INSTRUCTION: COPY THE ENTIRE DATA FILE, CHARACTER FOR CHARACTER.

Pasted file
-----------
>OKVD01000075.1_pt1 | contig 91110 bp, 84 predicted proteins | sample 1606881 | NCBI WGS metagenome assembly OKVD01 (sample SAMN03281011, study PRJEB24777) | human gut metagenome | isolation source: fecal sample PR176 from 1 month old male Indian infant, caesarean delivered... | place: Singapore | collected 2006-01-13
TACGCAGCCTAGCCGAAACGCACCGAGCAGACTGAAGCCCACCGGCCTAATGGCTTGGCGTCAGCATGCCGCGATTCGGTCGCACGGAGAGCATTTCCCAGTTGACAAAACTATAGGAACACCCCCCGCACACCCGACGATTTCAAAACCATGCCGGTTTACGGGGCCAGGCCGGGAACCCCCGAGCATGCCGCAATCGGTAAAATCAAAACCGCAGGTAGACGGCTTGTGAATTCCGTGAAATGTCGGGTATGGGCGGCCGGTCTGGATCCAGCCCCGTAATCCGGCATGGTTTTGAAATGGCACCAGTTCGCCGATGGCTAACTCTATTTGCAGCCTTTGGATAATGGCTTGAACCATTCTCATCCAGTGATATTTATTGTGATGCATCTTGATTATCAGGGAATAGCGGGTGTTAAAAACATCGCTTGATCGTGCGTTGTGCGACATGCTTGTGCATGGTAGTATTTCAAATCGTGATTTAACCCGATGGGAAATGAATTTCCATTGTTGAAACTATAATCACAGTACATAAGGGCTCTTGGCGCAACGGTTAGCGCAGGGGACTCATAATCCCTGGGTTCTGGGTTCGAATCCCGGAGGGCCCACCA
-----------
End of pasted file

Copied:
>OKVD01000075.1_pt1 | contig 91110 bp, 84 predicted proteins | sample 1606881 | NCBI WGS metagenome assembly OKVD01 (sample SAMN03281011, study PRJEB24777) | human gut metagenome | isolation source: fecal sample PR176 from 1 month old male Indian infant, caesarean delivered... | place: Singapore | collected 2006-01-13
TACGCAGCCTAGCCGAAACGCACCGAGCAGACTGAAGCCCACCGGCCTAATGGCTTGGCGTCAGCATGCCGCGATTCGGTCGCACGGAGAGCATTTCCCAGTTGACAAAACTATAGGAACACCCCCCGCACACCCGACGATTTCAAAACCATGCCGGTTTACGGGGCCAGGCCGGGAACCCCCGAGCATGCCGCAATCGGTAAAATCAAAACCGCAGGTAGACGGCTTGTGAATTCCGTGAAATGTCGGGTATGGGCGGCCGGTCTGGATCCAGCCCCGTAATCCGGCATGGTTTTGAAATGGCACCAGTTCGCCGATGGCTAACTCTATTTGCAGCCTTTGGATAATGGCTTGAACCATTCTCATCCAGTGATATTTATTGTGATGCATCTTGATTATCAGGGAATAGCGGGTGTTAAAAACATCGCTTGATCGTGCGTTGTGCGACATGCTTGTGCATGGTAGTATTTCAAATCGTGATTTAACCCGATGGGAAATGAATTTCCATTGTTGAAACTATAATCACAGTACATAAGGGCTCTTGGCGCAACGGTTAGCGCAGGGGACTCATAATCCCTGGGTTCTGGGTTCGAATCCCGGAGGGCCCACCA